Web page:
Arsenal should be all right. The hardest part of the job, getting away from Istanbul without a defeat, is done, and now all Arsenal needs to do is beat Besiktas at home (live, FOX Sports 1 and FOX Sports Go, Wednesday, 2 p.m. ET) to secure a 17th straight appearance in the group stage of the UEFA Champions League. But there is a doubt -- and that doubt is the lack of an away goal.
Besiktas showed little in that first leg to suggest Arsenal should be afraid of them. Demba Ba had a couple of decent chances, but there was never a sense of Arsenal clinging on, even after they had gone down to 10 men following the dismissal of Aaron Ramsey. The best opportunity of the game, in fact, went to Arsenal after Ramsey's dismissal as Alex Oxlade-Chamberlain shuffled across the box and struck a shot that was superbly turned onto the post by the Besiktas goalkeeper Tolga Zengin.
But still, the thought lingers that if Besiktas scores one, Arsenal will have to score two: No side can ever feel comfortable after a goalless draw away from home. It would be a dreadful irony if Arsenal, having finally begun spending serious money in the transfer market, and having paid off sufficient of the debt incurred in funding the construction of Emirates Stadium, suddenly found a regular income stream shut off.
Those doubts are heightened by two major issues of personnel facing Arsenal for the second leg. Olivier Giroud, always a forward who divides opinion, has had a strange start to the season. He came off the bench in the FA Community Shield victory over Manchester City, contributed a brilliant goal, and did next to nothing else. He came off the bench in the 2-1 Premier League win over Crystal Palace, but looked out of touch in the first leg in Turkey. That led to him being left out again against Everton on Saturday but when he came on at halftime, he changed the game. An early volley flashed just over but was evidence that Arsenal had a target to aim its crosses at, and then he headed in a fine late equalizer.
Just as the mood was swinging in his favor, though, it turns out that a knock he took to his ankle in that game will rule him out of Wednesday's crucial encounter. Depending how serious that is, that injury may have implications for Lukas Podolski's proposed move to Juventus, but in the more immediate term it presents a dilemma to Arsene Wenger.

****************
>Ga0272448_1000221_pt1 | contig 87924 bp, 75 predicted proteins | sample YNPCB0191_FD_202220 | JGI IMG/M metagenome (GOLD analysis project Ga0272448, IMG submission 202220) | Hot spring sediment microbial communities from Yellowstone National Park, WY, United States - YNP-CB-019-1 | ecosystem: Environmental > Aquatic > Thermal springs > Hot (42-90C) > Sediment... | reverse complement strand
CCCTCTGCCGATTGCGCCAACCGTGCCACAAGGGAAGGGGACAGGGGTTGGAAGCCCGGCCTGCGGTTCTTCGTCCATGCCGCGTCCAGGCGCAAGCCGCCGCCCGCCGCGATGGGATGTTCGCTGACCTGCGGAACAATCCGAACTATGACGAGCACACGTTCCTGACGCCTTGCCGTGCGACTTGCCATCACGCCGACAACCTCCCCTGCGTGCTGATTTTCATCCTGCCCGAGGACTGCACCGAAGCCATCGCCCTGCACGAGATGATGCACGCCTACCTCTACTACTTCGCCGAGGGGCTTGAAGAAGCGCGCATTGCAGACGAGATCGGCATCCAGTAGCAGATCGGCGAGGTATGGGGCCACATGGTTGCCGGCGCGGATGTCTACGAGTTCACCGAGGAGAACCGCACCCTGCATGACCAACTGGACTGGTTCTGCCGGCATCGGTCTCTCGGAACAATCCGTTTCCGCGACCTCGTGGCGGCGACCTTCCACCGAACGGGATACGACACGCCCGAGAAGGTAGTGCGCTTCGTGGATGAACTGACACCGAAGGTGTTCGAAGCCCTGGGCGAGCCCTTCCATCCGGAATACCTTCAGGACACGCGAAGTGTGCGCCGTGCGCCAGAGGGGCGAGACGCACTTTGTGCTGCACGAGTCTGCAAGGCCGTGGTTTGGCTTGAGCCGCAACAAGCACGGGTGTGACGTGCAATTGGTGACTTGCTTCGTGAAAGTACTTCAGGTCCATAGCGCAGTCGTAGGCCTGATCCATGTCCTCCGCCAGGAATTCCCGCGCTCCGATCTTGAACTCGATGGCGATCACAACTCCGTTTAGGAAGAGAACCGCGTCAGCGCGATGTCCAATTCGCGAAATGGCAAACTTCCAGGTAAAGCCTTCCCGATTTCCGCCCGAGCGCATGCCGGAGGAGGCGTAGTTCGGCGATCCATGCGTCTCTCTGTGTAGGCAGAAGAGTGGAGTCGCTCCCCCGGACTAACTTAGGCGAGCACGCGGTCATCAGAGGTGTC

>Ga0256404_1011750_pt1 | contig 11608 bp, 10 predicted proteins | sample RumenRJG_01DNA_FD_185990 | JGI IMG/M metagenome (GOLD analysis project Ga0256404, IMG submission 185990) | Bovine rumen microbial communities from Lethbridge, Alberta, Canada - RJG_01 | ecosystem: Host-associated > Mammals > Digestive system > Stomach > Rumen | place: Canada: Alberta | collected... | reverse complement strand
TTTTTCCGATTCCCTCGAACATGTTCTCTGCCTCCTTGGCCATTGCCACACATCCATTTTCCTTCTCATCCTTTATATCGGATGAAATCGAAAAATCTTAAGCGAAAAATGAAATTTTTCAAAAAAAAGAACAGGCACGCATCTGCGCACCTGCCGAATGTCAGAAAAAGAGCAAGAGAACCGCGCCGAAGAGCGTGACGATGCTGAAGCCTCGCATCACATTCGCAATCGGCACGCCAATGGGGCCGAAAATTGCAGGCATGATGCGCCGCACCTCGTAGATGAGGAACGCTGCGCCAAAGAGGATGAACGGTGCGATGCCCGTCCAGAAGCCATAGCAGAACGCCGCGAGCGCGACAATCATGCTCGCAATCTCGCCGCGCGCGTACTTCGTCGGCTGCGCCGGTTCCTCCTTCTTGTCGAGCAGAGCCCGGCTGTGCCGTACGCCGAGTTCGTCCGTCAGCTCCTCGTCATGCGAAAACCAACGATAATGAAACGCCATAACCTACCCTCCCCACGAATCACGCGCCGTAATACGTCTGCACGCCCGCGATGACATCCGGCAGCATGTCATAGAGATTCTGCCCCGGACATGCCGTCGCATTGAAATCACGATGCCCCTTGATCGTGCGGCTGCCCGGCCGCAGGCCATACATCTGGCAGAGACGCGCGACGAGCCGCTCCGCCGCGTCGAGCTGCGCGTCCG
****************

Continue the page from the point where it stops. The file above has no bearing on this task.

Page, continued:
He could use Yaya Sanogo, assuming he is recovered form a hamstring strain, as an -- almost -- like-for-like replacement for Giroud. Given the striker's inexperience that is a risk, although there does appear to be an intention on Wenger's part to give Sanogo greater responsibility this season. Or, he could do what he did in the first half on Saturday, which was to deploy Alexis Sanchez as a center-forward, dropping deep and pulling wide as a false nine. That wasn't particularly successful, but Besiktas is a very different team to Everton and this will be a very different game.
The other issue is in midfield. Mikel Arteta is injured, which means Mathieu Flamini will take his position at the back of midfield. And Ramey is suspended having naively been sent of for picking up two yellow cards in the first leg. Neither was for anything particularly grievous but the fact that he was lured into a shirt-tug while on a yellow card suggested, not for the first time, a lack of awareness.
There are various options to replace him, of which the most exciting is probably Oxlade-Chamberlain, who seems in the process of being converted from winger to midfield shuttler. He has the energy and the technical ability for the role. There has been something in his recent appearances that has been reminiscent of Angel Di Maria, although it remains to be seen whether he has the Argentinian's tactical intelligence or understanding of when to release a pass.
Arsenal's other midfield issue is Jack Wilshere. Arsene Wenger has acknowledged it's a vital season for the 22-year-old who, having been hyped as the savior of the English game, has already been written off by many. Ramsey's recent form seems only to have highlighted the fact that Wilshere appears to have stagnated, the frustration of his critics zooming in on the fact he was photographed smoking a cigarette on his summer holidays.
Assuming he isn't a regular or heavy smoker, more relevant is probably the series of ankle injuries that seem to have sapped his pace. If that is a permanent state, then he may never be the thrusting aggressive force Arsenal and England fans hoped he would be. But he is only 22, and he'd only just recovered from a broken metatarsal in time to make England's World Cup squad. The length of time it took Ramsey to reach his peak form after suffering a broken leg in February 2010 should be warning not to expect too much, too soon.
But even with those enforced changes, Arsenal should have enough. Wenger spoke of the importance of the draw at Everton in maintaining Arsenal's belief and getting by Besiktas would keep the momentum of the past four months going. The key, though, is not to concede an away goal.